In February 2021, two major Saharan dust events hit Europe. Because of the prevailing weather conditions in the first and last week of February, several million tons of Saharan dust blanketed the skies from the Mediterranean Sea all the way to Scandinavia. The sandy sky was observed almost everywhere in Europe (Fig. 1). Moreover, the stained cars and windows indicated the dust deposition (Fig. 2 – left panel). Environmental agencies also reported low air quality associated with these events (Fig. 2 – right panel). However, the story does not end with the degradation of visibility and air quality. Saharan dust reduced the solar energy generation too!
The animations of predicted mineral dust optical depth (Fig. 3) show the emission of mineral dust from the northern Sahara (Morocco and Algeria) and the subsequent transport to Europe. These animations are based on the pre-operational mineral dust forecasts performed by German Weather Service (DWD) using the model system ICON-ART, developed at Institute of Meteorology and Climate Research, Karlsruhe Institute of Technology, Germany.
During the first event, weather stations in the Atlas Mountains recorded hurricane-force gusts (e.g. 117 km/h on 05.02.21 in Midelt, Morocco) ahead of a far south reaching low-pressure system in the upper atmosphere and the associated cold front. The high wind speeds close to the surface ultimately led to the release of the dust, which was then transported in a southerly flow toward the Mediterranean Sea. There, a low-pressure system formed and the associated so-called warm conveyor belt lifted the dust to higher altitudes and transported it with the polar jet across the Mediterranean Sea towards the Alps. The dust reached the Alps on 06.02.21. At the observatory at Jungfraujoch, Switzerland a record dust concentration of more than 700 µg m-3 was measured (NABEL (BAFU/Empa)). The daily threshold value for PM10 in Europe is 50 µg m-3 (35 exceedances per year allowed). Furthermore, dust particles are associated with exposure to pathogens and toxic metals that cause adverse impacts on public health. When mixed with air pollution – widespread throughout Europe – the health effects of dust are exacerbated. Subsequent precipitation lead to widespread wet deposition and air quality recovered soon. The deposited dust however can enhance snow and ice melt – and even provide nutrients to the snowpack microbes so the latter can grow and color the snow and ice – which in turn accelerates their melting. The same dust (especially when acidified) can also fertilize oceanic and terrestrial ecosystems and promote photosynthesis globally.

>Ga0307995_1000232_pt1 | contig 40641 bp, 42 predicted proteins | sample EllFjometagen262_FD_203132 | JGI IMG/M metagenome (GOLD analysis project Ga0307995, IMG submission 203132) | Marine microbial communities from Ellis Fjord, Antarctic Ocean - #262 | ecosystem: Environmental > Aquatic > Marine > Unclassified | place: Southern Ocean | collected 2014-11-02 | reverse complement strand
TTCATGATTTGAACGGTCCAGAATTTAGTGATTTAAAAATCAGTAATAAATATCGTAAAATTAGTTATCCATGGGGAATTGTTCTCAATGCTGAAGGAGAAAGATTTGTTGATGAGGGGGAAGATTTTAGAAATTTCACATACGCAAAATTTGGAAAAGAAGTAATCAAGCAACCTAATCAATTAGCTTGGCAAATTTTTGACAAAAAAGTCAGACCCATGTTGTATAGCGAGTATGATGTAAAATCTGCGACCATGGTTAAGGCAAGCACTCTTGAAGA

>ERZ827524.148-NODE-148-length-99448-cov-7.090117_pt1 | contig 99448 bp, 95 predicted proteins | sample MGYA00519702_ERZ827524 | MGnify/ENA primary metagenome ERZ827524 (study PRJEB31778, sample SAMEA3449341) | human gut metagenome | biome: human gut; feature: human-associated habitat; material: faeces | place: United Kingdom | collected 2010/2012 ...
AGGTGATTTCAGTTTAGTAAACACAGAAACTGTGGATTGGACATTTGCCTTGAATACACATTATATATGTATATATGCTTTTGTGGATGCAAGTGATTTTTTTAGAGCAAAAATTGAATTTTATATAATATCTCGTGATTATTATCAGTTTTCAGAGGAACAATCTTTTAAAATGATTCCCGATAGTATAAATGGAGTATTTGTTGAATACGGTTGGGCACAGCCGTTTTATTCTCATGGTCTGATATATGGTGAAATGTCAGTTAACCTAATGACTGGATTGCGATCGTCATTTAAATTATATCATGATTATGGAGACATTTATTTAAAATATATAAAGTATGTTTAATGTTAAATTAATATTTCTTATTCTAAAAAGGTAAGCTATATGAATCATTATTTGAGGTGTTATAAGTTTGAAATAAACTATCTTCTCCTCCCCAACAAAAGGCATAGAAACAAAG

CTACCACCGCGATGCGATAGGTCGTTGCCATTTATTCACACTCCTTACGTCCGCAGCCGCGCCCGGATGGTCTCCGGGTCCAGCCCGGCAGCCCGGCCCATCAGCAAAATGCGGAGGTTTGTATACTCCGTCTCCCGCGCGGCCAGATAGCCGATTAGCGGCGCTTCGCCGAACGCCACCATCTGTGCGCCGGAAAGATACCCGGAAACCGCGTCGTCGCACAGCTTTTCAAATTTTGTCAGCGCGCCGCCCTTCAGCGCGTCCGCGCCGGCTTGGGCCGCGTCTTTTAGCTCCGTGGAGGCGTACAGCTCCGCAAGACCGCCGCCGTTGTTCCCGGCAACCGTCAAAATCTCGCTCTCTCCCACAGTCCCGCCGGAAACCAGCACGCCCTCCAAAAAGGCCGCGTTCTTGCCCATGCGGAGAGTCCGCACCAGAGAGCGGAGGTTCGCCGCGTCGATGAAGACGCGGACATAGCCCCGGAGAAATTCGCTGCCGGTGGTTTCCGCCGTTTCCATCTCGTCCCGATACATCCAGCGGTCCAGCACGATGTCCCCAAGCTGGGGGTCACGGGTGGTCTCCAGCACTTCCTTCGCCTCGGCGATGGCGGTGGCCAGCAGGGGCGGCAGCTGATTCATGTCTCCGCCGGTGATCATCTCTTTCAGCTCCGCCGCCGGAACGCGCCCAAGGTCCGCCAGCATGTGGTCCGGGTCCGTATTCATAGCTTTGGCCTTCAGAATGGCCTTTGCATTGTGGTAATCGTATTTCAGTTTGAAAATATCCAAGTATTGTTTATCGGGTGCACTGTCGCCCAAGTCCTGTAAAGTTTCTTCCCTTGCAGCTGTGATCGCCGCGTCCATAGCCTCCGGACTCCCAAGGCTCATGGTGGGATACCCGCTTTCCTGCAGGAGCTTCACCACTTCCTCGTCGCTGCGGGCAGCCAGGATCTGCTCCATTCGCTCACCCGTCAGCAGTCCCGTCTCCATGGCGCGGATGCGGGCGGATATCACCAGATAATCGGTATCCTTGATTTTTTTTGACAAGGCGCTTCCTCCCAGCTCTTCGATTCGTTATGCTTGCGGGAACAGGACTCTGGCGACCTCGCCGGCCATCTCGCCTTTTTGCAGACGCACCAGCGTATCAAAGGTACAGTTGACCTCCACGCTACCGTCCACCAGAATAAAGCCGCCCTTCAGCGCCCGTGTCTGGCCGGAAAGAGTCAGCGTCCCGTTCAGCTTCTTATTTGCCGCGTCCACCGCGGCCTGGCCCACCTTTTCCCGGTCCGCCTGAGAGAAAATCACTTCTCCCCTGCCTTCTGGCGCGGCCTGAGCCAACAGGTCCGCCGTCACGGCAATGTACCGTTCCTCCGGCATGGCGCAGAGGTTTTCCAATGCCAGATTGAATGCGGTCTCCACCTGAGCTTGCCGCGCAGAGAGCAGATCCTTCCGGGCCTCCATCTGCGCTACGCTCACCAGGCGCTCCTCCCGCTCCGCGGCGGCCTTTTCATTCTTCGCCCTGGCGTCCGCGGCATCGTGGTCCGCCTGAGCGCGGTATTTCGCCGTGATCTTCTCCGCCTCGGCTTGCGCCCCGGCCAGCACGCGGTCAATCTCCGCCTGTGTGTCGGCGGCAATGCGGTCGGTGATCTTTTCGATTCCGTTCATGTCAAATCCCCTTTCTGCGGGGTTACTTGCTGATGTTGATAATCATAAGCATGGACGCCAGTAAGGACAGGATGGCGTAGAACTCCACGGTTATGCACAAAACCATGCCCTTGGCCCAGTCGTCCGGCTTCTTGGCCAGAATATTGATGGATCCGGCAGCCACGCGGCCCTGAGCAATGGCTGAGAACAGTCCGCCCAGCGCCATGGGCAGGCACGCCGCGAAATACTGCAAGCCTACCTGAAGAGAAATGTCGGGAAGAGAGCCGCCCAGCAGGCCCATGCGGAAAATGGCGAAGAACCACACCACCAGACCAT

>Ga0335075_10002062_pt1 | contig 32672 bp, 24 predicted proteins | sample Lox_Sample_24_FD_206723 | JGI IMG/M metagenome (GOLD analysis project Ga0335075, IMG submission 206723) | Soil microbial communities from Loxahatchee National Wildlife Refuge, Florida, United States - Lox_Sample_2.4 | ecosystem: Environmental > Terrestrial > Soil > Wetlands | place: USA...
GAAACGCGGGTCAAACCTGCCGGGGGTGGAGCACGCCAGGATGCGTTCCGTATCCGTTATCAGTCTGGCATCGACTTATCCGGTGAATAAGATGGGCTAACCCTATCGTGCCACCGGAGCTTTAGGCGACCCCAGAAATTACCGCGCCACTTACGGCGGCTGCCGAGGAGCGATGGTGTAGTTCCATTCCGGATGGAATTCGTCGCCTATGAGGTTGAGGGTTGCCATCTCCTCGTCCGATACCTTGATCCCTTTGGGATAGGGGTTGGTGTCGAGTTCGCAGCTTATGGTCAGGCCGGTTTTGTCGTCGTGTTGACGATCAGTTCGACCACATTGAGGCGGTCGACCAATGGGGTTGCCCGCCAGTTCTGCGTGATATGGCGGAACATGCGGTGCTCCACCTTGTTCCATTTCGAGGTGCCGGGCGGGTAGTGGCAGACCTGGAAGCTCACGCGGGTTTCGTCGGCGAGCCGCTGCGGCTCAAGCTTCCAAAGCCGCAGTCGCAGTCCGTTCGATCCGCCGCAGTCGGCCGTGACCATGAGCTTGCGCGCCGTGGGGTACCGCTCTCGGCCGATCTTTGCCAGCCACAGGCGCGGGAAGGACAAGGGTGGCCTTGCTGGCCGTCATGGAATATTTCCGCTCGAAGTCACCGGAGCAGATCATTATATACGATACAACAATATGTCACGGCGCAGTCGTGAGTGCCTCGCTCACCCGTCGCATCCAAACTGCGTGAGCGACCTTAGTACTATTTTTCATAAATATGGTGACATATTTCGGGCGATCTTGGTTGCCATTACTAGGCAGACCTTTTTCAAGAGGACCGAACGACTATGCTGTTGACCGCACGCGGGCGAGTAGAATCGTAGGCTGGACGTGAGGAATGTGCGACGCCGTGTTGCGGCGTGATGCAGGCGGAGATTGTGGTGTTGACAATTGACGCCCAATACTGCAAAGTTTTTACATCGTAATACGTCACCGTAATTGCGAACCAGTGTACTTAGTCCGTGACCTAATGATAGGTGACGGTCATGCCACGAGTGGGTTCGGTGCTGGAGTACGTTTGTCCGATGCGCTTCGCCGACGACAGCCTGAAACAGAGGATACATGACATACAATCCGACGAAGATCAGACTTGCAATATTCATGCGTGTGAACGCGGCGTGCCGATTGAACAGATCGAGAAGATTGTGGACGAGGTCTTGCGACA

During the second event, a similar initial weather situation established with a far southward reaching upper-level trough associated with a large low-pressure complex in the western North Atlantic. The associated trailing cold front caused strong surface winds (83 km/h on 21.02.21 in Midelt, Morocco) and dust uptake in the Northern Sahara of Morocco and Algeria. Southerly flow transported the dust northward into the western Mediterranean where it again entered a warm conveyor belt that effectively lifted the dust and – in a first surge – transported it into the North Sea region and Scandinavia, where precipitation partly led to wet deposition. At the same time, a high-pressure system evolved over Central Europe and became stationary as a so-called “Omega block”. Dust uptake and southward advection towards Europe continued and – in a second surge – was more and more directed into the centre of the “Omega block” where it started to descend into lower levels and the planetary boundary layer over a couple of days. In contrast to the early February event, deposition occurred mostly in dry, clear-sky conditions leading to widespread poor air quality for several days (Fig. 2 – right panel).
What about the impact of the Saharan dust on the solar energy yield? Mineral dust particles not only directly reduce the incoming solar radiation, they also influence cloud formation by promoting ice and droplet formation and also by heating up air masses below or above cloud formation layers. Weather forecast models, that provide the basis for solar energy forecast, ignore all these effects. As a result, the day-ahead predictions significantly overestimated the solar energy yield for e.g. in southwest Germany (up to 50% in early February) (Fig. 4). This deficit translates to several million Euros damage to the renewable energy market.
A striking feature highlighted in Fig 4 is that the impacts of dust on solar energy generation is much larger during the first event (with mostly cloudy sky) compared to the second one (with mostly clear sky). Does this mean that the dust indirect effects are more important for solar energy forecasts compared to the direct effect? What role does mineral dust play in the formation of ice clouds here? We don’t know yet! These questions and several others are objectives of research projects like PermaStrom. But what we know for sure is that an improved description of dust processes and interactions in operational weather forecasting will improve the solar energy forecast and mitigate the economic damages to the energy market.
Contact person: Ali Hoshyaripour (firstname.lastname@example.org)
Author: Ali Hoshyaripour, with contributions by Bernhard Vogel, Heike Vogel, Christian Grams and Julian Quinting, KIT.
Edited by Athanasios Nenes and Mengze Li.
Dr. Ali Hoshyaripour is a senior scientist at Institute of Meteorology and Climate Research, Karlsruhe Institute of Technology, Germany. His primary research interests are atmospheric aerosol modeling and aerosol-cloud-radiation interactions with focus on their impacts on weather, renewable energy, air quality and aviation.